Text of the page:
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William Wordsworth

It is in the light of romantic sensibility that we are to consider the writers of that short period know as English Romanticism. The literary production of these writers, this eruption into the fashionable world, made an impact on English poetry and English criticism from which it will never recover. William Wordsworth, the subject of this particular portrait, represents English Romanticism like no other of the age.

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My heart leaps
Sonnet XXI
MILTON! thou shouldst be living at this hour
SHE dwelt among the untrodden ways
Ethereal minstrel! pilgrim of the sky

Scorn not the Sonnet

Scorn not the Sonnet

Scorn not the Sonnet; Critic, you have frowned,
Mindless ofits just honours; with this key
Shakespeare unlocked his heart; the melody
Of this small lute gave ease to Petrarch’s wound;
A thousand times this pipe did Tasso sound;
With it Camoens soothed an exile’s grief;
The Sonnet glittered a gay myrtle leaf
Amid the cypress with wich Dante crowned
His visionary brow: a glow-worm lamp,
It cheered mild Spenser, called from Faery-land
To struggle through dark ways; and when a damp
Fell round the path of Milton, in his hand
The Thing became a trumpet; whence he blew
Soul-animating strains - alas, too few!

The Rainbow

MY heart leaps up when I behold
    A rainbow in the sky:
So was it when my life began;
So is it now I am a man;
So be it when I shall grow old,
    Or let me die!
The Child is father of the Man;
And I could wish my days to be
Bound each to each by natural piety.

1   I heard a thousand blended notes,
2   While in a grove I sate reclined,
3   In that sweet mood when pleasant thoughts
4   Bring sad thoughts to the mind.

5   To her fair works did nature link
6   The human soul that through me ran;
7   And much it griev'd me my heart to think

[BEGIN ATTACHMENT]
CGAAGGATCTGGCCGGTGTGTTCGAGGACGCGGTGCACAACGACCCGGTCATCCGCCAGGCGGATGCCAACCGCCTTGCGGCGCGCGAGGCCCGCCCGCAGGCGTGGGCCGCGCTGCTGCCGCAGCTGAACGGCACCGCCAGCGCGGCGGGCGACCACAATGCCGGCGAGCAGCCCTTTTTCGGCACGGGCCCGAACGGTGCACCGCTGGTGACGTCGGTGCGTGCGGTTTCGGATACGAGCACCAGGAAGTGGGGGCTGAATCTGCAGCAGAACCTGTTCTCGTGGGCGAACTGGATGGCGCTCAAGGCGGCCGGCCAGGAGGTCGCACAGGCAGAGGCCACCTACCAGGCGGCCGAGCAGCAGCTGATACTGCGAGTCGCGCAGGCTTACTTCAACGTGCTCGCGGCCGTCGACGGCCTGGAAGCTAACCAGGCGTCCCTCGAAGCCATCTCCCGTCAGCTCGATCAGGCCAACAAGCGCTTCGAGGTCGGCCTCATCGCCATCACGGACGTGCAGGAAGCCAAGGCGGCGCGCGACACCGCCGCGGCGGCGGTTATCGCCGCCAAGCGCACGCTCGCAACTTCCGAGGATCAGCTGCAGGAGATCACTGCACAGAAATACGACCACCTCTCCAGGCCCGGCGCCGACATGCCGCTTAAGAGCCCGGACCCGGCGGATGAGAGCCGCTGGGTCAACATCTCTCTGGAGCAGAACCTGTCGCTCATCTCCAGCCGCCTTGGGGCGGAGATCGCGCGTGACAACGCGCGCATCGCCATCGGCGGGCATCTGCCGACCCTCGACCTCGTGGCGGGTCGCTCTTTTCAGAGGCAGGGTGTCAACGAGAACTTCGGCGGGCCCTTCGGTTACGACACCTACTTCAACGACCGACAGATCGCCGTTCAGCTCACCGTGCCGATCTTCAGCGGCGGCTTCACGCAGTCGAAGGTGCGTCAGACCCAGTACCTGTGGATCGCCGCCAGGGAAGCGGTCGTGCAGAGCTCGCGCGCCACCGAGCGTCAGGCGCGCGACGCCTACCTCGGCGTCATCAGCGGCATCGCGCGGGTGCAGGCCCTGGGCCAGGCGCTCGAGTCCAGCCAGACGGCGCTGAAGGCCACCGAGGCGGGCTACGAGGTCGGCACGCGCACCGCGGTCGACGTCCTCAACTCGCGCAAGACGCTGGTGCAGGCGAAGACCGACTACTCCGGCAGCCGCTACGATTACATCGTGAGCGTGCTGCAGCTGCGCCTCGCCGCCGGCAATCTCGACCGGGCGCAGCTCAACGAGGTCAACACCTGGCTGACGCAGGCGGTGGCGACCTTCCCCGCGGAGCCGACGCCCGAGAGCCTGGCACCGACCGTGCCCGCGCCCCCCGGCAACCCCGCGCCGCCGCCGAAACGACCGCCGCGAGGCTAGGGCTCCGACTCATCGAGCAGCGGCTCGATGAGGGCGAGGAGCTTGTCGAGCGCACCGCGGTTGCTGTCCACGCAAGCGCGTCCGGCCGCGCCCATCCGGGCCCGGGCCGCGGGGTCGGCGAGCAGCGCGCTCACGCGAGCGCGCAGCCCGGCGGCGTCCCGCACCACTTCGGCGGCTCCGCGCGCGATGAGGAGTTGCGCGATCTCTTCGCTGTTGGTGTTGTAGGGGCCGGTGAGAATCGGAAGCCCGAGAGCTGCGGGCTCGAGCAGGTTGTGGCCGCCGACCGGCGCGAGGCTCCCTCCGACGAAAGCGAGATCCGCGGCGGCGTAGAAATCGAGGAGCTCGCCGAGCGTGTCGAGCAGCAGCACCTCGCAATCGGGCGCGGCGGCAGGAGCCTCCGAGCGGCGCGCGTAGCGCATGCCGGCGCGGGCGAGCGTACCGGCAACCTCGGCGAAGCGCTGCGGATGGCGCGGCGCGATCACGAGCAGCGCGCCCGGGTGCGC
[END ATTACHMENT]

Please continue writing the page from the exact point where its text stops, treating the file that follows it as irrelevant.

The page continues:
8   What man has made of man.

9   Through primrose-tufts, in that sweet bower,
10 The periwinkle trail'd its wreathes;
11 And 'tis my faith that every flower
12 Enjoys the air it breathes.

13 The birds around me hopp'd and play'd:
14 Their thoughts I cannot measure,
15 But the least motion which they made,
16 It seem'd a thrill of pleasure.

17 The budding twigs spread out their fan,
18 To catch the breezy air;
19 And I must think, do all I can,
20 That there was pleasure there.

21 If I these thoughts may not prevent,
22 If such be of my creed the plan,
23 Have I not reason to lament
24 What man has made of man?

Sonnet XXI

Whence that low voice? – A whisper from the heart,
That told of days long past, when here I roved
With friends and kindred tenderly beloved;
Some who had early mandates to depart,
Yet are allowed to steal my path athwarth
By Duddon’s side; once more do we unite,
Once more beneath the kind Earth’s tranquil light;
And smothered joys into new being start.
From her unworthy seat, the cloudy stall
Of Time, breaks forth triumphant Memory;
Her glistening tresses bound, yet light and free
As golden locks of birch, that rise and fall
On gales that breathe too gently to recall
Aught of the fading year’s inclemency!

MILTON! thou shouldst be living at this hour:
England hath need of thee: she is a fen
Of stagnant waters: altar, sword, and pen,
Fireside, the heroic wealth of hall and bower,
Have forfeited their ancient English dower
    Of inward happiness. We are selfish men;
    O raise us up, return to us again,
And give us manners, virtue, freedom, power!
Thy soul was like a Star, and dwelt apart;
    Thou hadst a voice whose sound was like the sea:
    Pure as the naked heavens, majestic, free,
    So didst thou travel on life’s common way,
In cheerful godliness; and yet thy heart
   The lowliest duties on herself did lay.

SHE dwelt among the untrodden ways
   Beside the springs of Dove,
A Maid whom there were none to praise
   And very few to love:

A violet by a mossy stone
   Half hidden from the eye!
Fair as a star, when only one
   Is shining in the sky.

She lived unknown, and few could know
   When Lucy ceased to be;
But she is in her grave, and oh,
   The difference to me!

1     Ethereal minstrel! pilgrim of the sky!
2     Dost thou despise the earth where cares abound?
3     Or, while the wings aspire, are heart and eye
4     Both with thy nest upon the dewy ground?
5     Thy nest which thou canst drop into at will,
6     Those quivering wings composed, that music still!

7     Leave to the nightingale her shady wood;
8     A privacy of glorious light is thine;
9     Whence thou dost pour upon the world a flood
10   Of harmony, with instinct more divine;
11   Type of the wise who soar, but never roam;
12   True to the kindred points of Heaven and Home!

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© 2000 Elena and Yacov Feldman